7. 2 points
    It’s been a lot of years since I last met Chris. At one time he was very visible in the prospecting world but I think family life caught up with him. Very nice to see him out and about again in this excellent video! Though I barely recognized his new furry look. Published on Feb 3, 2019 - “Come join me in the remote goldfields of Arizona as I revisit one my favorite old patches and pull off a few more gold nuggets with my metal detector.”
  8. 2 points
    This is one of the few sites remaining in my area of Alaska that the incoming Stampeders used and also others that came a little later.. The site is easily spotted but unfortunately most of the area surrounding the actual spot is under the Highway at the top of Thompson pass a few miles North of Valdez..Not anything is left to identify this location but thru careful searching and studying I was able to definitely say this is it. Not a large area now but you can see the tumbledown remains that lay scattered almost entirely reclaimed by nature. I have an idea there probably was more to be found but that is now under the Main Highway. That's ok as I realize that most of the other stopping spots on that trail are completely gone..I was able to squeak 2 coins from the site and both were dated after 1898 but close enough to know they had been lost by others that chose that way to come into the area after the Stampede. There were other gold bearing deposits along that trail that were discovered by these prospectors that were mined for a while, those might be stories for another time..The 2 coins found were a Barber dime and a nice 5 cent piece.... I was very happy to have found some dated coinage as that always gives you an idea on timeframes of travelers.....
  9. 2 points
    Then he wouldn't sell any NF coils.....
  10. 2 points
    The TDI SL for me anyway is a well balanced 3.5 lbs that is extremely comfortable to swing. There was just not perceived need for a hip mount option. The older TDI big box units and now BeachHunter are simply heavier units to the point where a hip mount option was considered desirable. That, and the TDI SL is just using one of White’s off the shelf housings used in prior models. Once you get down to about two pounds or less in the arm the whole nose heavy thing is truly not a big deal. Every Deus sold is nose heavy yet everyone raves about the ergonomics. No different once you get that weight off the arm here... it feels so much lighter you really don’t notice the nose heavy aspect.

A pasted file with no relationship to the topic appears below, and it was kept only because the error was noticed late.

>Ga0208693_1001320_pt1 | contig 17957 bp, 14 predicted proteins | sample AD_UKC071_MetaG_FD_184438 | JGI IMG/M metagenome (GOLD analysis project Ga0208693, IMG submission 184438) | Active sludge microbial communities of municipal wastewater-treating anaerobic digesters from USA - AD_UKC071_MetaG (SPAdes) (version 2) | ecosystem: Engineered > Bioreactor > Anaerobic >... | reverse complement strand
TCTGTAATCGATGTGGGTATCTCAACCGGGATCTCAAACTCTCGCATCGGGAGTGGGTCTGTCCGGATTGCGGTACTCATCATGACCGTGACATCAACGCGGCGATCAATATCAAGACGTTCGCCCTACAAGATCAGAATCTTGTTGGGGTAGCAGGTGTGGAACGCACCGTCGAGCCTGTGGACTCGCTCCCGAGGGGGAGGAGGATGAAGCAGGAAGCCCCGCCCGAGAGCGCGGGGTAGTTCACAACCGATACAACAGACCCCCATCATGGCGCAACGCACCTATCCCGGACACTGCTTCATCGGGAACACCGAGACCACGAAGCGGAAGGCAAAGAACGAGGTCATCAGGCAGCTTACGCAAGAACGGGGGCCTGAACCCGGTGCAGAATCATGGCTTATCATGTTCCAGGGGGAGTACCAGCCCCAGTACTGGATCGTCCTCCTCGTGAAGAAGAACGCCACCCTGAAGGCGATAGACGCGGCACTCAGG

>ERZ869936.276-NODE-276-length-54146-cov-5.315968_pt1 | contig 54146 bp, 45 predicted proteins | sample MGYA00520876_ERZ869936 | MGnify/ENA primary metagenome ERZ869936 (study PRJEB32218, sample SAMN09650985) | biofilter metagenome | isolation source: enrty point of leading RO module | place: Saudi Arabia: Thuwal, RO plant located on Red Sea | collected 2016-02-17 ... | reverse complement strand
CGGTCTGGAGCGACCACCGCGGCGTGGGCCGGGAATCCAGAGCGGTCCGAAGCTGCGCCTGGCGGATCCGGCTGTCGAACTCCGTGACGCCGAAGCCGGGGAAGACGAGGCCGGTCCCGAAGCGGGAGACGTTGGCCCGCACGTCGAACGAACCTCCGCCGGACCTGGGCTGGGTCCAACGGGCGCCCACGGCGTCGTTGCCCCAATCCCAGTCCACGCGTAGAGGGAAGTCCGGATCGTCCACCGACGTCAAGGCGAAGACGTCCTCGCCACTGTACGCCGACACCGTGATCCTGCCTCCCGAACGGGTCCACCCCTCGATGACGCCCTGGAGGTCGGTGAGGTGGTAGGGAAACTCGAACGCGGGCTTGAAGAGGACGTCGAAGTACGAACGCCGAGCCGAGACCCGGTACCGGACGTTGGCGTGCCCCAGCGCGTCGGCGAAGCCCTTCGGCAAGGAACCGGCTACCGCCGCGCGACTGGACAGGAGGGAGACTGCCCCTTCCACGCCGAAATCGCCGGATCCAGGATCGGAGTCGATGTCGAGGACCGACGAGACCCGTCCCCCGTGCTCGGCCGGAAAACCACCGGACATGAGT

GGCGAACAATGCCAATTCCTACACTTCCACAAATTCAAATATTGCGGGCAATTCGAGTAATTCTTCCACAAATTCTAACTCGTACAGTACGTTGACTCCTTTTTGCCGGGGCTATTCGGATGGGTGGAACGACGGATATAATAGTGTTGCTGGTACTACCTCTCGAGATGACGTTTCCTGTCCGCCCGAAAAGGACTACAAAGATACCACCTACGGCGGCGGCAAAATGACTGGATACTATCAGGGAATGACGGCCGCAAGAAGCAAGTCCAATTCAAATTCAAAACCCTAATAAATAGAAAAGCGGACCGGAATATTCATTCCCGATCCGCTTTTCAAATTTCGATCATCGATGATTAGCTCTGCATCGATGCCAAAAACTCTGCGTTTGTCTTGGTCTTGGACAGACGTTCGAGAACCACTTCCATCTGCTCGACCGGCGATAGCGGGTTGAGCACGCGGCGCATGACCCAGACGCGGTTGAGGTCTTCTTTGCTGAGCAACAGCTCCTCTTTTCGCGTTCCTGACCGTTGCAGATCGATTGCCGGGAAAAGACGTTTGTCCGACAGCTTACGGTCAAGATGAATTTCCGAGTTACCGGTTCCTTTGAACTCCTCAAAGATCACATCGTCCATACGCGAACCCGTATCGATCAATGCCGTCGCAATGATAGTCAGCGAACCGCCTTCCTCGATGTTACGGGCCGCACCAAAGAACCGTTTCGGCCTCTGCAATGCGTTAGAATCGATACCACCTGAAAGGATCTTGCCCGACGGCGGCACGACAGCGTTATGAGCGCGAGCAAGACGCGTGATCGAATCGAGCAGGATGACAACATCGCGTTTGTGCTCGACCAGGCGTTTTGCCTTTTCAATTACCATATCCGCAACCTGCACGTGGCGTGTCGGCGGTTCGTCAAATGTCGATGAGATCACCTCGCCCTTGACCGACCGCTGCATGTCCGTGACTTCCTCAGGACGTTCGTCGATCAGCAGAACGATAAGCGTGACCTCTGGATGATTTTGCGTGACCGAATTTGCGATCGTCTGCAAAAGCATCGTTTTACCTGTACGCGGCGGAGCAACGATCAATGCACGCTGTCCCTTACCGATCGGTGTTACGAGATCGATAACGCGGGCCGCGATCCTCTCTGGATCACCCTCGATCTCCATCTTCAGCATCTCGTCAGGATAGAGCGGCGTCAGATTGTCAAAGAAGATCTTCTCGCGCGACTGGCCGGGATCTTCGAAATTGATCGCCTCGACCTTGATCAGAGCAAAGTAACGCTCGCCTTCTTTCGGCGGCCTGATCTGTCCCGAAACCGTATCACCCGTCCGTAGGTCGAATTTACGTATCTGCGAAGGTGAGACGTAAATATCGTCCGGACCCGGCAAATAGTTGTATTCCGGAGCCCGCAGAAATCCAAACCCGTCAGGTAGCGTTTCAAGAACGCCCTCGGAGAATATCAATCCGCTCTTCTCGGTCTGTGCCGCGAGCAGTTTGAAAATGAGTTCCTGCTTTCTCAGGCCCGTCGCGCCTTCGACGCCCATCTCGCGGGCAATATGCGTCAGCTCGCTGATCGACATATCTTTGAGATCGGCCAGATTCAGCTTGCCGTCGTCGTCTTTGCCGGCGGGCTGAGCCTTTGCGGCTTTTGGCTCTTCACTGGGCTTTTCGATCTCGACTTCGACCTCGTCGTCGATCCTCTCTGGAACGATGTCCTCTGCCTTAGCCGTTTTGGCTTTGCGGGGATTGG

11. 2 points
    Resistance is futile Rick RR
  12. 2 points
    You could be right there Fred but it will take an excavator (backhoe) to get rid of them completely for detecting purposes. That is something I am saving up to ask the farmer if he wouldn't mind. I know a heap of old timer gully workings I would like to knock over & have a bit of a scrape & detect & dig deeper down in the gully floors. Also all those bloody thyme bushes. They will be hiding quite a bit of gold I am positive. I know they are as I have done a bit of scrub cutter work on some of those & have scored some nice pieces of gold. One being a 5 grammer. Here I just cut out thyme bushes with a pair of lopers. & scored a 5 grammer I asked the farmer if he would mind if I went in there with a whipper snipper brush cutter to cut out some thyme bushes in the old workings. Those bigger bushes are the briar rose.? Hate them. He said. "On one condition...you cut out more than you need to". They are just a weed to him & taking over valuable grazing land. One day.......an excavator. ? JW
  13. 2 points
    Fantastic info/advice and story. I go to MX each year with detectors. Last year my buddy was pulled aside and they found his detector. They wanted money and after him telling them to keep it ($2500 machine) he agreed to pay $110 and it was on his birthday of all days. Me, I smiled and kept walking. He is the 2nd of my friends to pay some made up tax to get his detector in country. Another friend of mine had to pay for his drone. After you get through the border crossing and lines, I feel most of MX and their people (most of) are good. I have another story of MX down the road but for anther time. Good to see some nice gold recovered. As for my trip next week, I just cancelled as I did not want to be in MX if Trump declares a State of Emergency. I might be over reacting, but my gut said it would not be a good time to be down there. Maybe in a big tourist destination (Cancun) or for dental (Yuma crossing) but we had planned on Lukeville crossing. I've yet to do the Baja crossing, but will make sure not to in the evening. Thanks again for sharing.
  14. 2 points
    Well today I received a surprise in the mail and it was White’s new catalog for 2019. It was all in beautiful color from front to back . It showed the full line of detectors that White’s has to offer plus the lineup of the coils to go with each . White’s has a great line of all types of digging tools to cover anyone’s need . Chuck
  15. 2 points
    I value a detector comparison test over a known target only slightly more than an air test. The test does prove, however, that the Tarsacci will find coins with holes and strings tied to them buried for less than 15 minutes better than an equinox. But it is good to see Minelab getting some strong competition. The real test will be to see which will withstand a day of being transported in a wildly out of control Polaris Razor.
  16. 2 points